He refused to conform to Harvard’s strict rules of demeanor and academic performance. Prior to graduation his father received a letter from Harvard’s president suggesting that his son would not be awarded his degree until he showed more maturity. “His work [is] imperfectly performed,” complained school officials, “and he has persisted in disregarding the rules of order in the college.” In other words, he is a frat-boy nuisance, and Harvard’s patience has run out.
When the war began, “Charley” Mudge wrote to his father that he wanted “to fight, and when I say fight I mean win or die.” With apparent resignation to a son’s fate, the father wrote back to Harvard’s president asking that his son’s degree be conferred, explaining “…my son may never return…the reasons will doubtless be sufficiently apparent to the Faculty.” Young Mudge received his degree just days before he left Boston for Virginia.
He did what he could to prepare for the hardships ahead. He would sleep on bare ground when it was not necessary. It was a self-imposed basic training exercise. During his enlistment he carried a prayer book, and every Sunday morning he would lead his men in a prayer service. “You have no idea,” he wrote his father, “what comfort I have had from perfect faith in God…” On the morning of July 3, history was contriving to force Mudge into a futile attack on a very secure enemy position. An eager and overly aggressive superior thought there was no other way to gain ground than to charge the enemy, hoping they would be frightened enough to abandon their location. Intuitively, Mudge knew it was a death sentence. Wanting to be certain he was hearing the correct orders, he asked, “Are you sure that is the order?” A simple “yes” was the reply. Mudge was faced with a soldier’s unimaginable choice: he could obey a military order that meant certain death, or disobey it and face certain court-martial and personal disgrace. Soon after uttering the words, “Well, it is murder, but it is the order,” this twenty-four-year-old officer was killed.
We will never know what he was thinking during his last moments. We can only assume that Mudge, though questioning the correctness of the order, felt some greater good would come from such a fruitless and wasteful attack. Having been slightly wounded in two previous battles, he knew the moment had come when he would have to give his life for his country. He could not have imagined under what circumstances.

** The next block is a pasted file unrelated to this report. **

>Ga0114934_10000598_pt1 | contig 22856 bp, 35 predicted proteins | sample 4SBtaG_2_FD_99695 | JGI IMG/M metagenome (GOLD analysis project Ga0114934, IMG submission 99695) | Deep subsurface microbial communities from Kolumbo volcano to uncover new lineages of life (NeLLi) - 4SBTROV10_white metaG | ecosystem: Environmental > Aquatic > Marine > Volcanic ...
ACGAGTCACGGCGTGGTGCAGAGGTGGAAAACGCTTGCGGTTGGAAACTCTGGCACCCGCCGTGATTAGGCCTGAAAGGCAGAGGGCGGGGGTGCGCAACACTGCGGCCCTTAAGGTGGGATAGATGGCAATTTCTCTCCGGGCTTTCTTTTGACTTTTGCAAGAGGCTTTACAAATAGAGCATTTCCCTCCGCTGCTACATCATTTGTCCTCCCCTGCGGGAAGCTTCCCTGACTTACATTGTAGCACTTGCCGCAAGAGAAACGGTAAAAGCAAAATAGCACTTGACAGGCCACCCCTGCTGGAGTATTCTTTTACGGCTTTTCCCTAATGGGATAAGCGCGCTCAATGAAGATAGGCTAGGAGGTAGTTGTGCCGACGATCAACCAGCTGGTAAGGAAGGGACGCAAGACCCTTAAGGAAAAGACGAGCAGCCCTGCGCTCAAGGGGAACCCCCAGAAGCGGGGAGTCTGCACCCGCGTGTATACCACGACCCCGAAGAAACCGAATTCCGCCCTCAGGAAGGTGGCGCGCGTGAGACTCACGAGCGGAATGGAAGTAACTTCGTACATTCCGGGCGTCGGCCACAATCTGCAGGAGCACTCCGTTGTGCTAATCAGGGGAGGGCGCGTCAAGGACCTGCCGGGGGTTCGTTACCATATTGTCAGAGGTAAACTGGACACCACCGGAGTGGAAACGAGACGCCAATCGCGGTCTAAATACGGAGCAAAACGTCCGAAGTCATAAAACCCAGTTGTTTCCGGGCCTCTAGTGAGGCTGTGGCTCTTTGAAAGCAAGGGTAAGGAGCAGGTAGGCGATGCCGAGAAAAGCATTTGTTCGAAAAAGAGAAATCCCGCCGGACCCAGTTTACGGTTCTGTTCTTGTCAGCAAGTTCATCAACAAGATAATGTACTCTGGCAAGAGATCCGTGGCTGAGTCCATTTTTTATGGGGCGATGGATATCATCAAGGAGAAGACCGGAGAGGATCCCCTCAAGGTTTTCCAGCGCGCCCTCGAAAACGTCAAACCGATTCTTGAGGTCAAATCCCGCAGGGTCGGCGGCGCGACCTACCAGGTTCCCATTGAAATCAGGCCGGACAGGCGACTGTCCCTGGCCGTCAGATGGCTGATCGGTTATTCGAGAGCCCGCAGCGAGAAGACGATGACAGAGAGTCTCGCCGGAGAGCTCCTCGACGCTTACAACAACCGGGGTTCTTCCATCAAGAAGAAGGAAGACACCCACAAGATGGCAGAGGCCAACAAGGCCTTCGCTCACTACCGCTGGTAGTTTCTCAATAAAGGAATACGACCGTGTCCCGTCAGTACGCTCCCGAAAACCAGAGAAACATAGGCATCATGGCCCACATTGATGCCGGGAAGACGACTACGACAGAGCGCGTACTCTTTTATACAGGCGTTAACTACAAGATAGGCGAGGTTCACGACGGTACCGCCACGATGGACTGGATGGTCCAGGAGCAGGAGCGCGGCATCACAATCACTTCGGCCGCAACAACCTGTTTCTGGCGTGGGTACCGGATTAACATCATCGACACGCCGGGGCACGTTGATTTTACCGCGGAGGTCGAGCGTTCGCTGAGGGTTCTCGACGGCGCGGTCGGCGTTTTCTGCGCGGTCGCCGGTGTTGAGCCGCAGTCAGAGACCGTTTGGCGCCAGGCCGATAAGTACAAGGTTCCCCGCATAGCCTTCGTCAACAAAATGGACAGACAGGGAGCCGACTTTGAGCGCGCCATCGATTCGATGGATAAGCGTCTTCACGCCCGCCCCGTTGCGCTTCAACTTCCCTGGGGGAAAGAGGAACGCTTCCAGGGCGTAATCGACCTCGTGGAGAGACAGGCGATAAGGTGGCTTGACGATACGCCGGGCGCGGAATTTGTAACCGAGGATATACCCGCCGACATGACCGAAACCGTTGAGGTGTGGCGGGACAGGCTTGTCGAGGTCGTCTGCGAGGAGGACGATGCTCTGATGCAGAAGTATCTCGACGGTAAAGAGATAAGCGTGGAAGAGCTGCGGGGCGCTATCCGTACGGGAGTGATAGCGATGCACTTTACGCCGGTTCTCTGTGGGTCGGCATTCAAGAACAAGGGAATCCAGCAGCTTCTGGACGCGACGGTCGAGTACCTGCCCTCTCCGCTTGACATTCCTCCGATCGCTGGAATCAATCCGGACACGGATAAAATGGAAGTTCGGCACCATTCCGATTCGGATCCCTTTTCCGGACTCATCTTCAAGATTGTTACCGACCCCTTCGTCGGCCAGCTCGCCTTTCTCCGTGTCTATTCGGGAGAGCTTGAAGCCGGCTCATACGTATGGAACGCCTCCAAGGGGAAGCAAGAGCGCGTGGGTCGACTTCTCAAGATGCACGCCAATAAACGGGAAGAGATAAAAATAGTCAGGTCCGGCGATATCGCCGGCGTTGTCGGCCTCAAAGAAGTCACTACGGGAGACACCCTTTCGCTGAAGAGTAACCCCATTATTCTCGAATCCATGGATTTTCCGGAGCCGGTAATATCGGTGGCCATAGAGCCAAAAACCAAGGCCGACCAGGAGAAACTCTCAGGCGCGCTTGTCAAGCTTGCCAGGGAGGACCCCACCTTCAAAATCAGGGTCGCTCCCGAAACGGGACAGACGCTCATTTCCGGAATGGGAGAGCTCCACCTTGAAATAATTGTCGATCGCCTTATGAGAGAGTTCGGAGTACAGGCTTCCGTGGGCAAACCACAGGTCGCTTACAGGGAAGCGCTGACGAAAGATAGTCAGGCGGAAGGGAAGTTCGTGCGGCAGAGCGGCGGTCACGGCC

Question what you hear.
Mudge knew instinctually that a superior’s decision would kill him. Perhaps other than in a military situation, if you believe a superior’s decision will influence you adversely, you have the right and the responsibility to question the reasons behind the decision. If the decision remains unchanged, you can decide not to implement it and accept the consequences. Rarely does a anyone earn blind obedience.
Encourage input from subordinates.
As a superior you have a leader’s responsibility to enforce your expectations fairly and without undue hardship. You also have an incentive to encourage positive input. This is where Mudge’s superiors failed. Soliciting feedback from your subordinates – allowing yourself to be influenced – will keep you moving toward your goals and avoiding pitfalls. It is more profitable to listen than to speak, to be a leader who is willing to follow good advice. The same can be said about feedback from family and friends: it promotes understanding and harmony.
Copyright 2013 Paul Lloyd Hemphill
Gettysburg Lessons & Gettysburg Leadership